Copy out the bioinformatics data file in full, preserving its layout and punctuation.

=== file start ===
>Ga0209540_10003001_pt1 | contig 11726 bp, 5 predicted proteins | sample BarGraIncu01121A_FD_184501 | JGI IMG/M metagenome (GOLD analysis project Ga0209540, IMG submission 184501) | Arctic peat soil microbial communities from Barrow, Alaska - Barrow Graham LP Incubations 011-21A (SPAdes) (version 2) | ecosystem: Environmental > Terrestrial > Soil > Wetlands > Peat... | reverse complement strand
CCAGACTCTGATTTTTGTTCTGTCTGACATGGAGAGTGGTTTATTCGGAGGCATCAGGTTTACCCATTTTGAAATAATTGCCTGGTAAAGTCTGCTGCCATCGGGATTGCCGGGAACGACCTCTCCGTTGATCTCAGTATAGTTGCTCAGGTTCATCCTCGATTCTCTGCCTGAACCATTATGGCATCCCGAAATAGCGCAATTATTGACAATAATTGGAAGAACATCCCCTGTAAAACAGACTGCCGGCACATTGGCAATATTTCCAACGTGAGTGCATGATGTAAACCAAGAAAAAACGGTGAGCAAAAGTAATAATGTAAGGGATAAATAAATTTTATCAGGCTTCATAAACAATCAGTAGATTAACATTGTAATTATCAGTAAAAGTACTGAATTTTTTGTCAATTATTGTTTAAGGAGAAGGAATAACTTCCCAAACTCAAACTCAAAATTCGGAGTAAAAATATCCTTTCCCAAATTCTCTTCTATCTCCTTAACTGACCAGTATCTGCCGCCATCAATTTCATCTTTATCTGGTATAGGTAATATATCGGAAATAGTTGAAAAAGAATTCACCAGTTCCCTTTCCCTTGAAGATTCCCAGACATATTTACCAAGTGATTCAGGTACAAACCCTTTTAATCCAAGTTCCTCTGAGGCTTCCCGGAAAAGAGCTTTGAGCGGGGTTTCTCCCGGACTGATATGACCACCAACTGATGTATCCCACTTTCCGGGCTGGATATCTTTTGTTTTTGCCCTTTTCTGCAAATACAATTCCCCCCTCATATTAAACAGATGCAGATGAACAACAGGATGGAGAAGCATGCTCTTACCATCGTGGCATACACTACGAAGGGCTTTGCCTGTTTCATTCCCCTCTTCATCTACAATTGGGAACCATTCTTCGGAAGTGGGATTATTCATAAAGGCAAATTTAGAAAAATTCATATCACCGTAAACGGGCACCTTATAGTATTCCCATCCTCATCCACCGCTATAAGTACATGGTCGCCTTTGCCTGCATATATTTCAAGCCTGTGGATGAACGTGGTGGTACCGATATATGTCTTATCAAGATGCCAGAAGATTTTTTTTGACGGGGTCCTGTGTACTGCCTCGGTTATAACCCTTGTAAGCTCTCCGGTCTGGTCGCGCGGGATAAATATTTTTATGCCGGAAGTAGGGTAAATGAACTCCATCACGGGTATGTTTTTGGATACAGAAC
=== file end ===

>Ga0209540_10003001_pt1 | contig 11726 bp, 5 predicted proteins | sample BarGraIncu01121A_FD_184501 | JGI IMG/M metagenome (GOLD analysis project Ga0209540, IMG submission 184501) | Arctic peat soil microbial communities from Barrow, Alaska - Barrow Graham LP Incubations 011-21A (SPAdes) (version 2) | ecosystem: Environmental > Terrestrial > Soil > Wetlands > Peat... | reverse complement strand
CCAGACTCTGATTTTTGTTCTGTCTGACATGGAGAGTGGTTTATTCGGAGGCATCAGGTTTACCCATTTTGAAATAATTGCCTGGTAAAGTCTGCTGCCATCGGGATTGCCGGGAACGACCTCTCCGTTGATCTCAGTATAGTTGCTCAGGTTCATCCTCGATTCTCTGCCTGAACCATTATGGCATCCCGAAATAGCGCAATTATTGACAATAATTGGAAGAACATCCCCTGTAAAACAGACTGCCGGCACATTGGCAATATTTCCAACGTGAGTGCATGATGTAAACCAAGAAAAAACGGTGAGCAAAAGTAATAATGTAAGGGATAAATAAATTTTATCAGGCTTCATAAACAATCAGTAGATTAACATTGTAATTATCAGTAAAAGTACTGAATTTTTTGTCAATTATTGTTTAAGGAGAAGGAATAACTTCCCAAACTCAAACTCAAAATTCGGAGTAAAAATATCCTTTCCCAAATTCTCTTCTATCTCCTTAACTGACCAGTATCTGCCGCCATCAATTTCATCTTTATCTGGTATAGGTAATATATCGGAAATAGTTGAAAAAGAATTCACCAGTTCCCTTTCCCTTGAAGATTCCCAGACATATTTACCAAGTGATTCAGGTACAAACCCTTTTAATCCAAGTTCCTCTGAGGCTTCCCGGAAAAGAGCTTTGAGCGGGGTTTCTCCCGGACTGATATGACCACCAACTGATGTATCCCACTTTCCGGGCTGGATATCTTTTGTTTTTGCCCTTTTCTGCAAATACAATTCCCCCCTCATATTAAACAGATGCAGATGAACAACAGGATGGAGAAGCATGCTCTTACCATCGTGGCATACACTACGAAGGGCTTTGCCTGTTTCATTCCCCTCTTCATCTACAATTGGGAACCATTCTTCGGAAGTGGGATTATTCATAAAGGCAAATTTAGAAAAATTCATATCACCGTAAACGGGCACCTTATAGTATTCCCATCCTCATCCACCGCTATAAGTACATGGTCGCCTTTGCCTGCATATATTTCAAGCCTGTGGATGAACGTGGTGGTACCGATATATGTCTTATCAAGATGCCAGAAGATTTTTTTTGACGGGGTCCTGTGTACTGCCTCGGTTATAACCCTTGTAAGCTCTCCGGTCTGGTCGCGCGGGATAAATATTTTTATGCCGGAAGTAGGGTAAATGAACTCCATCACGGGTATGTTTTTGGATACAGAAC